Executive Briefings

With All the Research, Innovation at Hand, CPG Companies Largely Clueless Which Products Will Succeed

Consumer packaged goods companies have a big problem: They have almost no idea which of their new products will end up being popular with consumers. Despite big data, despite a decade of heavy investment in innovation, despite chief innovation officers and efficient R&D, failure rates for new products have hovered at 60 percent for years. Two-thirds of new product concepts don't even launch.

One reason is that the retail environment has become far more complex. E-commerce continues to upend long-established business models, and consumers are shopping less at supermarkets and hypermarkets and more in convenience stores, at discounters and online.

What’s more, although CPG companies are extremely good at the early stages of innovation—identifying promising areas of growth and creating new product ideas in those areas—and at the later stages of testing concepts and commercializing them, there’s a conspicuous hole in the middle of the process. They don’t have a clear grasp of which combinations of features, packaging, price and even labeling will persuade consumers to make a purchase. They’re like triathletes who are world-class at swimming and running, but terrible at cycling.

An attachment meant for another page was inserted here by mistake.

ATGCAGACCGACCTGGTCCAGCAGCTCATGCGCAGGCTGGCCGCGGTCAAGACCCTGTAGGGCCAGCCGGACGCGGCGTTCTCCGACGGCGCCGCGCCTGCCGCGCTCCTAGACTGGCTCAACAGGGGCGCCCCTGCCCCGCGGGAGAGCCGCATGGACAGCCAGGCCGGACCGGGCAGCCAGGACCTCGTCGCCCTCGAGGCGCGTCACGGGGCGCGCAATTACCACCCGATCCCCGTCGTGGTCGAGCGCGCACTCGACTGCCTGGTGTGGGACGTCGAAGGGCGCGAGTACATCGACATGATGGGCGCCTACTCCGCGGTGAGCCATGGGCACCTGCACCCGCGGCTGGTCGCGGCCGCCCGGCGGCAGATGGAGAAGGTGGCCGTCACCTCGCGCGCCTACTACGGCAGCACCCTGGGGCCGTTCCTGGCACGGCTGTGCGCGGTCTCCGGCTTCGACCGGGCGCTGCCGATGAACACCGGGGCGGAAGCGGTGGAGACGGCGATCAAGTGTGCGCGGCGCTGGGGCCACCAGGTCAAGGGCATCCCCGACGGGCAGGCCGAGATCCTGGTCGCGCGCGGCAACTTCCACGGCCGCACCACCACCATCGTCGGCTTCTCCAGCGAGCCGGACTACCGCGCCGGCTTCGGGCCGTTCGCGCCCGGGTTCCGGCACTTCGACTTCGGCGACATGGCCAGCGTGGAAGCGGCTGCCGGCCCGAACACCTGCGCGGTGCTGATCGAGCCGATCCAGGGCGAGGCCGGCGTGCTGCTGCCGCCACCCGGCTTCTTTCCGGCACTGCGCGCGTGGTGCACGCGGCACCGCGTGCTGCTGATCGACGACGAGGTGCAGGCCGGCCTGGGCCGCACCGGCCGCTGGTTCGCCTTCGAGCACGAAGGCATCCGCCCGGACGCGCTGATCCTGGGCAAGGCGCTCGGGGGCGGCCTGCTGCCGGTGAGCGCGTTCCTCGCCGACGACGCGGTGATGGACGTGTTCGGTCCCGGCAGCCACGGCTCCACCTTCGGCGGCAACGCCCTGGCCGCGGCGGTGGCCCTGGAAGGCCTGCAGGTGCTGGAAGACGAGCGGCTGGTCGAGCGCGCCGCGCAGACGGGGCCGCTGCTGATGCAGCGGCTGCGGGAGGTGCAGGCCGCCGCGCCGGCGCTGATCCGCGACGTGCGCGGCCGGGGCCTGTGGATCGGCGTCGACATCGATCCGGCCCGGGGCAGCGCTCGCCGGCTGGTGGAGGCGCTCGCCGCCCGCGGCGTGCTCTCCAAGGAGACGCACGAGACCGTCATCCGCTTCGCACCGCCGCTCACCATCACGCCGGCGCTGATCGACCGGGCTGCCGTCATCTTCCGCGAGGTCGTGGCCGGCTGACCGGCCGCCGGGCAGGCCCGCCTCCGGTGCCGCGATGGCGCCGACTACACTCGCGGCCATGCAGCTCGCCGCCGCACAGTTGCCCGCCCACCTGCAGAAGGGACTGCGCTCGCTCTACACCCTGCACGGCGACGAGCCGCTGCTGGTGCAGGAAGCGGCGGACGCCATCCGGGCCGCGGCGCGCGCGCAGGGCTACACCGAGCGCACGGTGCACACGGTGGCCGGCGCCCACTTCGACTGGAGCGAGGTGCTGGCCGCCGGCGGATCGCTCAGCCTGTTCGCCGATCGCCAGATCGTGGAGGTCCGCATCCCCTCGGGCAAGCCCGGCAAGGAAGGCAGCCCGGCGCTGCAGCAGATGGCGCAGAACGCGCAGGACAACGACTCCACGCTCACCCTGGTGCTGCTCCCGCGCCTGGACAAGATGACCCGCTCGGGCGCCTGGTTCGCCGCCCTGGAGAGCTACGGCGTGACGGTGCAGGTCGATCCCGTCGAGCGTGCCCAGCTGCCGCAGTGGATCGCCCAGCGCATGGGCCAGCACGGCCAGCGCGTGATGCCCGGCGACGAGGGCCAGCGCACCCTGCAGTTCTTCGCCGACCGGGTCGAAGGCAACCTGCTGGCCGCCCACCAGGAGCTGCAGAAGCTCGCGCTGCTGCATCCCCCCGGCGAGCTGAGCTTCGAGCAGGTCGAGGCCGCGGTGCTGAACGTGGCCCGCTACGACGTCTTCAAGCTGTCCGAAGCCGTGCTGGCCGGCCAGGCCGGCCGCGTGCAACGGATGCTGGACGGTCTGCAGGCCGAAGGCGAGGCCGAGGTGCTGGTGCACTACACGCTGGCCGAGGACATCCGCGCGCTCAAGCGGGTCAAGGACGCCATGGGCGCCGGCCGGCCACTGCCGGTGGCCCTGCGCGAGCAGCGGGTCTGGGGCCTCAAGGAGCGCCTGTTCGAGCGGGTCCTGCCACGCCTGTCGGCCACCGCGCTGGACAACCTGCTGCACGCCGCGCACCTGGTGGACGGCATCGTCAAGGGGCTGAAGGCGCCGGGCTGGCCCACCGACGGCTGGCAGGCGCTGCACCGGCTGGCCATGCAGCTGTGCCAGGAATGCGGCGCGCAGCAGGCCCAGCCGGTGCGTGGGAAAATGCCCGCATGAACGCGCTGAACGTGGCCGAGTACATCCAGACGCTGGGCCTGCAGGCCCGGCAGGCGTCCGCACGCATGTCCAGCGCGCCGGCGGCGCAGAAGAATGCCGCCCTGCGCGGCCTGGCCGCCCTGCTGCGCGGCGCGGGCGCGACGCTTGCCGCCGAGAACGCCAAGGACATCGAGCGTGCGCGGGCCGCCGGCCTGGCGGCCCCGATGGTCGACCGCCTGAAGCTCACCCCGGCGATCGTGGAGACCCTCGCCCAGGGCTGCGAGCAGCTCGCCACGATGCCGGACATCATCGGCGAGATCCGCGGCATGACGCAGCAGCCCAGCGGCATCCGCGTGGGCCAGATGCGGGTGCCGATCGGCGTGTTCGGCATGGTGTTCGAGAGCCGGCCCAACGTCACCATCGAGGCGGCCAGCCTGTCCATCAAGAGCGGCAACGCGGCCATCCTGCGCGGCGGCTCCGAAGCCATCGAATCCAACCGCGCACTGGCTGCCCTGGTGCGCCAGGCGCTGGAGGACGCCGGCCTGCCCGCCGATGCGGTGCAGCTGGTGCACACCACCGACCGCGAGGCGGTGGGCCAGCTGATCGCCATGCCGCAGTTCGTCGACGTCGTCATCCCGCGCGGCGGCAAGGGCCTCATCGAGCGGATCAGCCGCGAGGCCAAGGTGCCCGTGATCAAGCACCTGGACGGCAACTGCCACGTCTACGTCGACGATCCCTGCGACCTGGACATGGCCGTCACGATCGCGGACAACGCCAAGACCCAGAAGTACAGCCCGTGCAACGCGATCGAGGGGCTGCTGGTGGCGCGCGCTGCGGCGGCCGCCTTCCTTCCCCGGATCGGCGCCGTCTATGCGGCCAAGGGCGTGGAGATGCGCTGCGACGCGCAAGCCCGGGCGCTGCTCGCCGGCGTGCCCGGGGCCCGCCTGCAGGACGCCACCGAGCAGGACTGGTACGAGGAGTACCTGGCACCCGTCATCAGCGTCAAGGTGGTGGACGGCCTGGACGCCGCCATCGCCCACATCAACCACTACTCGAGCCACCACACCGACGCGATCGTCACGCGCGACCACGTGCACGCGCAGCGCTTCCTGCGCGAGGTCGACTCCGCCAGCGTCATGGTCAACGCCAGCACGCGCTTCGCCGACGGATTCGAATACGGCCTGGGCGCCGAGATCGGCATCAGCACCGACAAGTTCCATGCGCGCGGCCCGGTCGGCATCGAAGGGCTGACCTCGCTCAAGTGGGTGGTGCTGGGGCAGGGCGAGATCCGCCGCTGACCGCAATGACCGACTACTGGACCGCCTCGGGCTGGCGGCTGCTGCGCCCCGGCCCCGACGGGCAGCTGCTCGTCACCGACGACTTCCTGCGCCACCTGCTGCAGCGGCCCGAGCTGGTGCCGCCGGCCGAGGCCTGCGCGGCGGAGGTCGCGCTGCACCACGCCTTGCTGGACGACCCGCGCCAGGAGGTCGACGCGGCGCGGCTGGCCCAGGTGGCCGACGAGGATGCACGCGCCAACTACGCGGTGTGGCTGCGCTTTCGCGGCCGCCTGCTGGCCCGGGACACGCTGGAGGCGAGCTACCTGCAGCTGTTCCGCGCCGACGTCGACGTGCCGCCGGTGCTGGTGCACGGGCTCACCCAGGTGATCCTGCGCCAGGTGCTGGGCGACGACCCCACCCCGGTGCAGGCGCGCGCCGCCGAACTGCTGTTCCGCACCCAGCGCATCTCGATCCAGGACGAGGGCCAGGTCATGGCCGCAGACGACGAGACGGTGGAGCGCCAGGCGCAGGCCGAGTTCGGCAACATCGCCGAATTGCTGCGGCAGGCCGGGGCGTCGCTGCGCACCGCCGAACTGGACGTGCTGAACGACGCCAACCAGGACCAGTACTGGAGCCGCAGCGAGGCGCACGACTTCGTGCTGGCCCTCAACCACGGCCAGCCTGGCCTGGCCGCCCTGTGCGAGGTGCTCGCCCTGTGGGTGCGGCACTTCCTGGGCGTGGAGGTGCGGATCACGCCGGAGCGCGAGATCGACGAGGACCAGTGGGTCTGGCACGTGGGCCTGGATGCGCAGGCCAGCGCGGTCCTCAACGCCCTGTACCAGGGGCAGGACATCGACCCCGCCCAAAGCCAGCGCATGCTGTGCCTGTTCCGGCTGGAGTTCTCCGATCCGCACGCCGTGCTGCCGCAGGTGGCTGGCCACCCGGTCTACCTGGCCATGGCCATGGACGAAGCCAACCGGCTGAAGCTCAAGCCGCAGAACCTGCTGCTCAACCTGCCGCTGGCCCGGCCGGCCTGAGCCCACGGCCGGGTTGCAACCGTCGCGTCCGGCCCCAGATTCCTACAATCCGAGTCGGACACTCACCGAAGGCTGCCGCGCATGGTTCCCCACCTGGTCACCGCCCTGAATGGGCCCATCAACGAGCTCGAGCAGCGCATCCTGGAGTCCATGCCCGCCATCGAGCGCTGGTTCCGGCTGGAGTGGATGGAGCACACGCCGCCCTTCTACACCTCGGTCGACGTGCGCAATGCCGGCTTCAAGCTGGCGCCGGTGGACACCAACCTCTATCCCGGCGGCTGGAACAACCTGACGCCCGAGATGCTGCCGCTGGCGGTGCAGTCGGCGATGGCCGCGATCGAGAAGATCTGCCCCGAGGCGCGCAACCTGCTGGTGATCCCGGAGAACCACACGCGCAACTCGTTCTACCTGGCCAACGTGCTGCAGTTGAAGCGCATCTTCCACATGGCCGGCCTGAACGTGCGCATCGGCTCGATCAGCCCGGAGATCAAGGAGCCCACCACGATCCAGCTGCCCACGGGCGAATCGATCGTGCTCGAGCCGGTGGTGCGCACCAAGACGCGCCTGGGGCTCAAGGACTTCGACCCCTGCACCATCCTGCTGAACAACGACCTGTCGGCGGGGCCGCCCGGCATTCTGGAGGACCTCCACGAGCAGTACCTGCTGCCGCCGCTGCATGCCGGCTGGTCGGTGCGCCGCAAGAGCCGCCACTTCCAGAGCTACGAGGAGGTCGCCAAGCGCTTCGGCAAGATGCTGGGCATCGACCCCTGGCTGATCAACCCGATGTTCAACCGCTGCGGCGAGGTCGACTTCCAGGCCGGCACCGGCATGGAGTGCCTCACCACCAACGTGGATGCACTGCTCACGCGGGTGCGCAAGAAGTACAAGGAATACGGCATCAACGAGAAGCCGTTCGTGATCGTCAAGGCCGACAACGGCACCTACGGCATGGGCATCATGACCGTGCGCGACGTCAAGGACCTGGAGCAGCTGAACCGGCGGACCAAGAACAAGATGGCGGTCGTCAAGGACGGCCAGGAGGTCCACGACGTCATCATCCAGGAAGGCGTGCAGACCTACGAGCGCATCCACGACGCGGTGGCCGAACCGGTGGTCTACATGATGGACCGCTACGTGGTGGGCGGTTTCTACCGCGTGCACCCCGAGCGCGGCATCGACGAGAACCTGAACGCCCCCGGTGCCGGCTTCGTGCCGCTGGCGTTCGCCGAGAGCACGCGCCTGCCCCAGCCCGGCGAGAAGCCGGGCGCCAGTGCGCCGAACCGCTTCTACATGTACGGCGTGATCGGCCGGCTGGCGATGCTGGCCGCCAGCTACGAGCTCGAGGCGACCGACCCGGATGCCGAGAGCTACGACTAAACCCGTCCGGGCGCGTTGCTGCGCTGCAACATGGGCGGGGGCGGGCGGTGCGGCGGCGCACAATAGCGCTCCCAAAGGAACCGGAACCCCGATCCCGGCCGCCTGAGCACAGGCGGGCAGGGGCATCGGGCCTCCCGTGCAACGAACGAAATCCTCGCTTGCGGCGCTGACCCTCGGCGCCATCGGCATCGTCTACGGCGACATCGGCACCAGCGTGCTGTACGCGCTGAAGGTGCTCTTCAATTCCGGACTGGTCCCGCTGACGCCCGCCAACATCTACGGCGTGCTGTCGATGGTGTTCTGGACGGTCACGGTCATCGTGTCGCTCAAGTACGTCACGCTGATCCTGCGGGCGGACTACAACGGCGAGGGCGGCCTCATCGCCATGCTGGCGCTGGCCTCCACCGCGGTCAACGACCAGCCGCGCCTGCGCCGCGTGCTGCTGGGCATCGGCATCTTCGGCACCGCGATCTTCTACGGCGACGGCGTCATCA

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One reason is that the retail environment has become far more complex. E-commerce continues to upend long-established business models, and consumers are shopping less at supermarkets and hypermarkets and more in convenience stores, at discounters and online.

What’s more, although CPG companies are extremely good at the early stages of innovation—identifying promising areas of growth and creating new product ideas in those areas—and at the later stages of testing concepts and commercializing them, there’s a conspicuous hole in the middle of the process. They don’t have a clear grasp of which combinations of features, packaging, price and even labeling will persuade consumers to make a purchase. They’re like triathletes who are world-class at swimming and running, but terrible at cycling.

Read Full Article